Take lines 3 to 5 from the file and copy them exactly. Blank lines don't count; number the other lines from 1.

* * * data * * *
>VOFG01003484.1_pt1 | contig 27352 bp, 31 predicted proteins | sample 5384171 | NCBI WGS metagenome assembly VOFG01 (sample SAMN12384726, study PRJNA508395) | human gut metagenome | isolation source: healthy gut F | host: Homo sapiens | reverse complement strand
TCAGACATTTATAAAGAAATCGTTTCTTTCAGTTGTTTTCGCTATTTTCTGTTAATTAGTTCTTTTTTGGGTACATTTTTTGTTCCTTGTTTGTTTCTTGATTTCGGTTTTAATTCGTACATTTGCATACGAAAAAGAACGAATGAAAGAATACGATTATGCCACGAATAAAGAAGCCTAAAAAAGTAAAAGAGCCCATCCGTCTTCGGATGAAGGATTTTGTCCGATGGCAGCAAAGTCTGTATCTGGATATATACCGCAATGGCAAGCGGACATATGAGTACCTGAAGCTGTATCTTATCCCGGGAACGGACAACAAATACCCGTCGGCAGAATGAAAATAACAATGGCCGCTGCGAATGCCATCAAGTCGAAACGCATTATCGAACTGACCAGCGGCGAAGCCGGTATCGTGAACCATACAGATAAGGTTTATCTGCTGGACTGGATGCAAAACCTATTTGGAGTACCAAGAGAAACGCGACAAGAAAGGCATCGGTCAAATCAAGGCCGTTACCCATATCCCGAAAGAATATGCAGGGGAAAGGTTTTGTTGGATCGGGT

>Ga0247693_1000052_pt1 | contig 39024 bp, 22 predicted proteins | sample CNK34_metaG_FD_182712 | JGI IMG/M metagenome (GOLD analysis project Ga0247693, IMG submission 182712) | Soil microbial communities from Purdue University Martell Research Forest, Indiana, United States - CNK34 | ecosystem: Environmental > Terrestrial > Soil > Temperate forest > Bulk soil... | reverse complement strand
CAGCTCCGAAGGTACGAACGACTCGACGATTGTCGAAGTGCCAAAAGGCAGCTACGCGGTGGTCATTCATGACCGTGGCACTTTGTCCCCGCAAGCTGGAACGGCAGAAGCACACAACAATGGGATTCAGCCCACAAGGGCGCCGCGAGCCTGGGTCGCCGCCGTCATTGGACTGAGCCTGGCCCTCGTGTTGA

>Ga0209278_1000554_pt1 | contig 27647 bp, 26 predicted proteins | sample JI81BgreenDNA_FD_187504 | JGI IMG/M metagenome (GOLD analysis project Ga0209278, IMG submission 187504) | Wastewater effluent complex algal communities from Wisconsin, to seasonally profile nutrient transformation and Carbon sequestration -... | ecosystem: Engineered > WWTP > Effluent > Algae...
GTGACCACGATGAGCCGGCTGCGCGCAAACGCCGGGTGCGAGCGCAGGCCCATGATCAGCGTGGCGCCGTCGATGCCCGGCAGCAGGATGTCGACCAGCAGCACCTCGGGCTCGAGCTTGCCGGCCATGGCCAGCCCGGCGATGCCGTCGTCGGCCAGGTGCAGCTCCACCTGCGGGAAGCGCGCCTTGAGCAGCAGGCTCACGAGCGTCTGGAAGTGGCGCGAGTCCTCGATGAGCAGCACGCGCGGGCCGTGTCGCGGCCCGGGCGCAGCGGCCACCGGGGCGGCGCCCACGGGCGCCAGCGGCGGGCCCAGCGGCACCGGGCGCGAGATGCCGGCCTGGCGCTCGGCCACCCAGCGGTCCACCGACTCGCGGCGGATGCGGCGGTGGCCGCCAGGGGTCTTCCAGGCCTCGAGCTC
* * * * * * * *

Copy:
>Ga0247693_1000052_pt1 | contig 39024 bp, 22 predicted proteins | sample CNK34_metaG_FD_182712 | JGI IMG/M metagenome (GOLD analysis project Ga0247693, IMG submission 182712) | Soil microbial communities from Purdue University Martell Research Forest, Indiana, United States - CNK34 | ecosystem: Environmental > Terrestrial > Soil > Temperate forest > Bulk soil... | reverse complement strand
CAGCTCCGAAGGTACGAACGACTCGACGATTGTCGAAGTGCCAAAAGGCAGCTACGCGGTGGTCATTCATGACCGTGGCACTTTGTCCCCGCAAGCTGGAACGGCAGAAGCACACAACAATGGGATTCAGCCCACAAGGGCGCCGCGAGCCTGGGTCGCCGCCGTCATTGGACTGAGCCTGGCCCTCGTGTTGA

>Ga0209278_1000554_pt1 | contig 27647 bp, 26 predicted proteins | sample JI81BgreenDNA_FD_187504 | JGI IMG/M metagenome (GOLD analysis project Ga0209278, IMG submission 187504) | Wastewater effluent complex algal communities from Wisconsin, to seasonally profile nutrient transformation and Carbon sequestration -... | ecosystem: Engineered > WWTP > Effluent > Algae...